It may be concluded from this study that arteries affected by carcinoma characteristically appear irregularly stenosed. The changes are usually localized, unless the tumour is large, in which case the vascular changes may be marked. The arterial involvement in inflammatory disease, on the other hand, has a smooth regular appearance. The involvement is more often generalized and several extrapancreatic arteries may then be affected. Tumour vessels, being newly formed, are markedly deranged and appear different from the smooth regular lumen variations seen in inflammatory disease. Moreover, tumour vessels usually occur within the usually small area corresponding to the tumour, while inflammatory changes are more disseminated. The displacement of vessels in pancreatitis is smooth and arch shaped but in carcinoma it is usually less marked and more abrupt and irregular. Venous lesions occur frequently in carcinoma as well as in inflammatory disease and do not permit differentiation. Difficulties in differentiation may appear when changes caused by inflammatory and malignant disease occur simultaneously and in the presence of localized arterial irregularities, corresponding to circumscribed pancreatitis. With increasing experience, however, the difficulties seldom arise. It should be realized that there can be tumours, even large ones, which with present technique and skill may not be diagnosed. Angiography, however, affords great help in the diagnosis of pancreatic disease.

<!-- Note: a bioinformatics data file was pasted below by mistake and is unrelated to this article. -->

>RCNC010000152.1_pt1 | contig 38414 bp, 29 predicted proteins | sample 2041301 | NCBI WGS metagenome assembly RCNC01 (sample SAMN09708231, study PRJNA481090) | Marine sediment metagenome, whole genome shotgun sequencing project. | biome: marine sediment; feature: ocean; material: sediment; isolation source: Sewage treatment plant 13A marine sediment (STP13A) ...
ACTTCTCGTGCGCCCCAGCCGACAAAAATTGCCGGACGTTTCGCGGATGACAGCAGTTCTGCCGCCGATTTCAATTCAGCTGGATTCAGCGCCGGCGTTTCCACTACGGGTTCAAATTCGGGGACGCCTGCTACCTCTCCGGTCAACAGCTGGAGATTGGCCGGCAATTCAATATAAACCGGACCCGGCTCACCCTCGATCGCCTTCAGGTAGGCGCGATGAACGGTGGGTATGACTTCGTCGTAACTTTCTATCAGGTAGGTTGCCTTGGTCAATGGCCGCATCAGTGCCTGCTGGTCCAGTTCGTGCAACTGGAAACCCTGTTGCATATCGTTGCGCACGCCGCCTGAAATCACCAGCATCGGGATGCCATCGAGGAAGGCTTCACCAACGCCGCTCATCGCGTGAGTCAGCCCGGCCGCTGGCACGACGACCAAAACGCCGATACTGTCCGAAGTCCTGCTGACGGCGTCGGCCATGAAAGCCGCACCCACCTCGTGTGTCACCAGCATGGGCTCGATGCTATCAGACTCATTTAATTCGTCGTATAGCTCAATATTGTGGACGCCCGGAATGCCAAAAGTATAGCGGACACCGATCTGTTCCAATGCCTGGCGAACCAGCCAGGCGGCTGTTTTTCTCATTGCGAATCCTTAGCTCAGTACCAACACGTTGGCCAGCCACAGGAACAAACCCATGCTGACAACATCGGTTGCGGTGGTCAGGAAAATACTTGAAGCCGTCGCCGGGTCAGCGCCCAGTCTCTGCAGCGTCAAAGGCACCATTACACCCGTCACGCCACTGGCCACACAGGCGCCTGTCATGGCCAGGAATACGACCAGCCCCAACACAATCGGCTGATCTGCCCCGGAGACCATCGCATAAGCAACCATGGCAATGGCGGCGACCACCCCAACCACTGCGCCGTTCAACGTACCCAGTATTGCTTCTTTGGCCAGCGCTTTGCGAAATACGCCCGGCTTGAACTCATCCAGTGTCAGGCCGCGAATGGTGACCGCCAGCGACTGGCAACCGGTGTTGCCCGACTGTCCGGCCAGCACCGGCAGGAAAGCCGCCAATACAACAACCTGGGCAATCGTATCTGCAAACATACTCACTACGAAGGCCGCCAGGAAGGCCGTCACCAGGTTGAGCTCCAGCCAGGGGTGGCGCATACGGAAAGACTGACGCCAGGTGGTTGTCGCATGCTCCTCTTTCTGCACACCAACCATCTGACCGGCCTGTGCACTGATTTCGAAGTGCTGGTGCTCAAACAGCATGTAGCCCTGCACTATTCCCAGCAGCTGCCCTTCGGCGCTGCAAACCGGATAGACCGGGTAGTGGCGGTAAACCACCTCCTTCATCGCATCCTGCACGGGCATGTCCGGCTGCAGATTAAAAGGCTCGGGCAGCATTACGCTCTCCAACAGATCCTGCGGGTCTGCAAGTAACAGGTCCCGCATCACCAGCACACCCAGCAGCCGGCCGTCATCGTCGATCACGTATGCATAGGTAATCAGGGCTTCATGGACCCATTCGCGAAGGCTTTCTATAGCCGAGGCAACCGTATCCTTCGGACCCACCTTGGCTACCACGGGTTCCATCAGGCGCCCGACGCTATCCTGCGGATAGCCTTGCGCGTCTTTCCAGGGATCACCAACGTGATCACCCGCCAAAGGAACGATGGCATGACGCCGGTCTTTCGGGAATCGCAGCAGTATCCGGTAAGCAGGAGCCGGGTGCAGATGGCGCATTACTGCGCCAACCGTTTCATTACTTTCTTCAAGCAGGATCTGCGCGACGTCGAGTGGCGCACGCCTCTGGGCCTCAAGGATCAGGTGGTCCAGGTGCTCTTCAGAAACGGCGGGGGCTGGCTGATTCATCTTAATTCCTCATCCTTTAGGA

|Original language||English (US)|
|State||Published - Jan 1 1972|
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